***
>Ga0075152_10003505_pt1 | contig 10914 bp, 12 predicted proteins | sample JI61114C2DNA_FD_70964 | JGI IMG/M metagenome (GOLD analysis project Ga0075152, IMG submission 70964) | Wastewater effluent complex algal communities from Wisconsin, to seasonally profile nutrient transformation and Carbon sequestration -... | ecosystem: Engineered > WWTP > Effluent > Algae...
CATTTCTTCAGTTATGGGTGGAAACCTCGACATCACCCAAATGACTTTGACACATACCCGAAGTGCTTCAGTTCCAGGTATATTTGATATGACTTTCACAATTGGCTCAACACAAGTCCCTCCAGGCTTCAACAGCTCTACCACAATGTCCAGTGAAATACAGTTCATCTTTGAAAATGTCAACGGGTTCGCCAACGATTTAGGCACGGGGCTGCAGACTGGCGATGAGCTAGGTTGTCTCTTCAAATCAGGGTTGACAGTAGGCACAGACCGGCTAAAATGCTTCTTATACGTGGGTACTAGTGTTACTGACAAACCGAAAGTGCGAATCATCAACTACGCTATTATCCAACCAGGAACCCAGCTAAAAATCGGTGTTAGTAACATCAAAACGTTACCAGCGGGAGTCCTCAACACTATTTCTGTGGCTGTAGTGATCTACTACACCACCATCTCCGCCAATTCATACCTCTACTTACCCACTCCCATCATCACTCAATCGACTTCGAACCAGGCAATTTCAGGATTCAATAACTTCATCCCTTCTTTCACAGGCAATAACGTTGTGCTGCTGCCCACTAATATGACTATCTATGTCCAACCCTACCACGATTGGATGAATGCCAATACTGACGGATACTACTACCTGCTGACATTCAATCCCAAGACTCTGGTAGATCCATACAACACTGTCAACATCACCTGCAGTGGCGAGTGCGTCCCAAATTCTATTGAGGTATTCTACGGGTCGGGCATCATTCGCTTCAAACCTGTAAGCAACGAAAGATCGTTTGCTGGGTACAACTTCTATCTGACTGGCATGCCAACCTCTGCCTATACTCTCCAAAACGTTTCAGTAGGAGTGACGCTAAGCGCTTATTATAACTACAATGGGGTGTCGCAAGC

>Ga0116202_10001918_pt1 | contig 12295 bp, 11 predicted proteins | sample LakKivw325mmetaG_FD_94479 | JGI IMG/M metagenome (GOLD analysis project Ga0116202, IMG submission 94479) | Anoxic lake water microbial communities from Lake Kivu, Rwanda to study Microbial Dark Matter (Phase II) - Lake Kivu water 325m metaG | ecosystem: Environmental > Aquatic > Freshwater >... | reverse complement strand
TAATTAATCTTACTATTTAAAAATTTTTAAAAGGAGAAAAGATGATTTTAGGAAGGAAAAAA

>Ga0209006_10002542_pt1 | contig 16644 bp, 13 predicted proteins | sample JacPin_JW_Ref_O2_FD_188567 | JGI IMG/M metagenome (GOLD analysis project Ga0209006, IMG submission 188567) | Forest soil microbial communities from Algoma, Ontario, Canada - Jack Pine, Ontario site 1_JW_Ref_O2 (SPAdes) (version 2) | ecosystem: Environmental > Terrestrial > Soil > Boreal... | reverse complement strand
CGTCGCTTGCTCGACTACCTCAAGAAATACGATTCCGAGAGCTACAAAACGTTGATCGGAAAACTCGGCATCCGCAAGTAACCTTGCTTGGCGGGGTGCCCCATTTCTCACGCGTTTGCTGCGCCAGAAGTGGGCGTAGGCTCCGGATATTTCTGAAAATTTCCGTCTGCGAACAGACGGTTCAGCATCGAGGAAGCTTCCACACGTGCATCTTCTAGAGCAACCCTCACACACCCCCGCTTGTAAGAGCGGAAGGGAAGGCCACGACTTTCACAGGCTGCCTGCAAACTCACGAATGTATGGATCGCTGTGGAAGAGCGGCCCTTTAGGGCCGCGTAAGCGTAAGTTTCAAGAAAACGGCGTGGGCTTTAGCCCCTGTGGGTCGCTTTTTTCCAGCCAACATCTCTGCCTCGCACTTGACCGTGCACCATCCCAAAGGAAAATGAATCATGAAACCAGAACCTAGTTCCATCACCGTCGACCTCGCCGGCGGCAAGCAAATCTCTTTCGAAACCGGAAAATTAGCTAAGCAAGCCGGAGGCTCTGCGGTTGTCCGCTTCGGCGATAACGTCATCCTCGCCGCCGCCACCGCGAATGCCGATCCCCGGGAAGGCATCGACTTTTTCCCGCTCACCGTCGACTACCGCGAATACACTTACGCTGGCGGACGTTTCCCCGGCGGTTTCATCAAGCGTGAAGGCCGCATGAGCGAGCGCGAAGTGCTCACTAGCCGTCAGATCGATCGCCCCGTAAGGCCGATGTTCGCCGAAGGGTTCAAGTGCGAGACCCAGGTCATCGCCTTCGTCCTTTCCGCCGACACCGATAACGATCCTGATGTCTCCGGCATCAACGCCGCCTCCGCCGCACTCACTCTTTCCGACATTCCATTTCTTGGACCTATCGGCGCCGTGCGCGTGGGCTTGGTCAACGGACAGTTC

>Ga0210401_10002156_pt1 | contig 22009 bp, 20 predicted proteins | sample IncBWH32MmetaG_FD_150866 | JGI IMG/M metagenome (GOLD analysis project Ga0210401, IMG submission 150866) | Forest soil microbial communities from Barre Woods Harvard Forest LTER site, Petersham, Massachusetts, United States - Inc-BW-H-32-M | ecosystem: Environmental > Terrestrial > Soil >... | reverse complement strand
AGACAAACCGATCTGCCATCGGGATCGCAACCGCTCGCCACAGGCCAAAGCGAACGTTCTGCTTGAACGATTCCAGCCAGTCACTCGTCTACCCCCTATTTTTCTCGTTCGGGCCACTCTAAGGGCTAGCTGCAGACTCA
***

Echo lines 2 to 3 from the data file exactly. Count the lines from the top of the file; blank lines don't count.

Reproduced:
CATTTCTTCAGTTATGGGTGGAAACCTCGACATCACCCAAATGACTTTGACACATACCCGAAGTGCTTCAGTTCCAGGTATATTTGATATGACTTTCACAATTGGCTCAACACAAGTCCCTCCAGGCTTCAACAGCTCTACCACAATGTCCAGTGAAATACAGTTCATCTTTGAAAATGTCAACGGGTTCGCCAACGATTTAGGCACGGGGCTGCAGACTGGCGATGAGCTAGGTTGTCTCTTCAAATCAGGGTTGACAGTAGGCACAGACCGGCTAAAATGCTTCTTATACGTGGGTACTAGTGTTACTGACAAACCGAAAGTGCGAATCATCAACTACGCTATTATCCAACCAGGAACCCAGCTAAAAATCGGTGTTAGTAACATCAAAACGTTACCAGCGGGAGTCCTCAACACTATTTCTGTGGCTGTAGTGATCTACTACACCACCATCTCCGCCAATTCATACCTCTACTTACCCACTCCCATCATCACTCAATCGACTTCGAACCAGGCAATTTCAGGATTCAATAACTTCATCCCTTCTTTCACAGGCAATAACGTTGTGCTGCTGCCCACTAATATGACTATCTATGTCCAACCCTACCACGATTGGATGAATGCCAATACTGACGGATACTACTACCTGCTGACATTCAATCCCAAGACTCTGGTAGATCCATACAACACTGTCAACATCACCTGCAGTGGCGAGTGCGTCCCAAATTCTATTGAGGTATTCTACGGGTCGGGCATCATTCGCTTCAAACCTGTAAGCAACGAAAGATCGTTTGCTGGGTACAACTTCTATCTGACTGGCATGCCAACCTCTGCCTATACTCTCCAAAACGTTTCAGTAGGAGTGACGCTAAGCGCTTATTATAACTACAATGGGGTGTCGCAAGC

>Ga0116202_10001918_pt1 | contig 12295 bp, 11 predicted proteins | sample LakKivw325mmetaG_FD_94479 | JGI IMG/M metagenome (GOLD analysis project Ga0116202, IMG submission 94479) | Anoxic lake water microbial communities from Lake Kivu, Rwanda to study Microbial Dark Matter (Phase II) - Lake Kivu water 325m metaG | ecosystem: Environmental > Aquatic > Freshwater >... | reverse complement strand